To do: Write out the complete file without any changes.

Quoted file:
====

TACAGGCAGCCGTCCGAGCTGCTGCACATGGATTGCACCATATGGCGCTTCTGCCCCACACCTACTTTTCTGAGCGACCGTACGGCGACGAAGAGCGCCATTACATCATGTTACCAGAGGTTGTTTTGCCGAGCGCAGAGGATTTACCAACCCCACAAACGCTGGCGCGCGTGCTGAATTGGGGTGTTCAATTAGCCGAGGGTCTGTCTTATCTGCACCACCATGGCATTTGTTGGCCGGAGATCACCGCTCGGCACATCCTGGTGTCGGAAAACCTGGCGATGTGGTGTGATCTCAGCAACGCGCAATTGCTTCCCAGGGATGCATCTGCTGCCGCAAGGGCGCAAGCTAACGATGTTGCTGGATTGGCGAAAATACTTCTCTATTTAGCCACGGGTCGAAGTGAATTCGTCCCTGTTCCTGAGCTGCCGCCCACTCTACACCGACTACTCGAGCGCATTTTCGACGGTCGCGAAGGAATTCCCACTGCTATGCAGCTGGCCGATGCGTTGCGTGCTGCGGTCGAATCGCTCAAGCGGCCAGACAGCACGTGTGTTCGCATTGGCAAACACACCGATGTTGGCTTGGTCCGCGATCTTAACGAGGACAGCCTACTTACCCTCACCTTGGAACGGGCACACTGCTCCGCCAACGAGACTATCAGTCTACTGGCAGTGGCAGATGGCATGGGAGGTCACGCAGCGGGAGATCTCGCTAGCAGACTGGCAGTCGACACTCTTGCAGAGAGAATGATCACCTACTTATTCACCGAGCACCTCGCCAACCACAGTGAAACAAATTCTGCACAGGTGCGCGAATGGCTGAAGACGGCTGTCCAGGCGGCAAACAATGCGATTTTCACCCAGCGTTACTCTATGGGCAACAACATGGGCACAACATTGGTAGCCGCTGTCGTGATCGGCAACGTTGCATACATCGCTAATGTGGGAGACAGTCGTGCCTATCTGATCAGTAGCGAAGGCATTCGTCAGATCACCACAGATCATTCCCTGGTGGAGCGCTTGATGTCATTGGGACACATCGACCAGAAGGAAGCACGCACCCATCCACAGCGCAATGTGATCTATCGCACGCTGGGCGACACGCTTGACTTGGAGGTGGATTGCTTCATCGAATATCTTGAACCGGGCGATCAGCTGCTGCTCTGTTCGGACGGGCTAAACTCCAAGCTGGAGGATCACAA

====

TACAGGCAGCCGTCCGAGCTGCTGCACATGGATTGCACCATATGGCGCTTCTGCCCCACACCTACTTTTCTGAGCGACCGTACGGCGACGAAGAGCGCCATTACATCATGTTACCAGAGGTTGTTTTGCCGAGCGCAGAGGATTTACCAACCCCACAAACGCTGGCGCGCGTGCTGAATTGGGGTGTTCAATTAGCCGAGGGTCTGTCTTATCTGCACCACCATGGCATTTGTTGGCCGGAGATCACCGCTCGGCACATCCTGGTGTCGGAAAACCTGGCGATGTGGTGTGATCTCAGCAACGCGCAATTGCTTCCCAGGGATGCATCTGCTGCCGCAAGGGCGCAAGCTAACGATGTTGCTGGATTGGCGAAAATACTTCTCTATTTAGCCACGGGTCGAAGTGAATTCGTCCCTGTTCCTGAGCTGCCGCCCACTCTACACCGACTACTCGAGCGCATTTTCGACGGTCGCGAAGGAATTCCCACTGCTATGCAGCTGGCCGATGCGTTGCGTGCTGCGGTCGAATCGCTCAAGCGGCCAGACAGCACGTGTGTTCGCATTGGCAAACACACCGATGTTGGCTTGGTCCGCGATCTTAACGAGGACAGCCTACTTACCCTCACCTTGGAACGGGCACACTGCTCCGCCAACGAGACTATCAGTCTACTGGCAGTGGCAGATGGCATGGGAGGTCACGCAGCGGGAGATCTCGCTAGCAGACTGGCAGTCGACACTCTTGCAGAGAGAATGATCACCTACTTATTCACCGAGCACCTCGCCAACCACAGTGAAACAAATTCTGCACAGGTGCGCGAATGGCTGAAGACGGCTGTCCAGGCGGCAAACAATGCGATTTTCACCCAGCGTTACTCTATGGGCAACAACATGGGCACAACATTGGTAGCCGCTGTCGTGATCGGCAACGTTGCATACATCGCTAATGTGGGAGACAGTCGTGCCTATCTGATCAGTAGCGAAGGCATTCGTCAGATCACCACAGATCATTCCCTGGTGGAGCGCTTGATGTCATTGGGACACATCGACCAGAAGGAAGCACGCACCCATCCACAGCGCAATGTGATCTATCGCACGCTGGGCGACACGCTTGACTTGGAGGTGGATTGCTTCATCGAATATCTTGAACCGGGCGATCAGCTGCTGCTCTGTTCGGACGGGCTAAACTCCAAGCTGGAGGATCACAA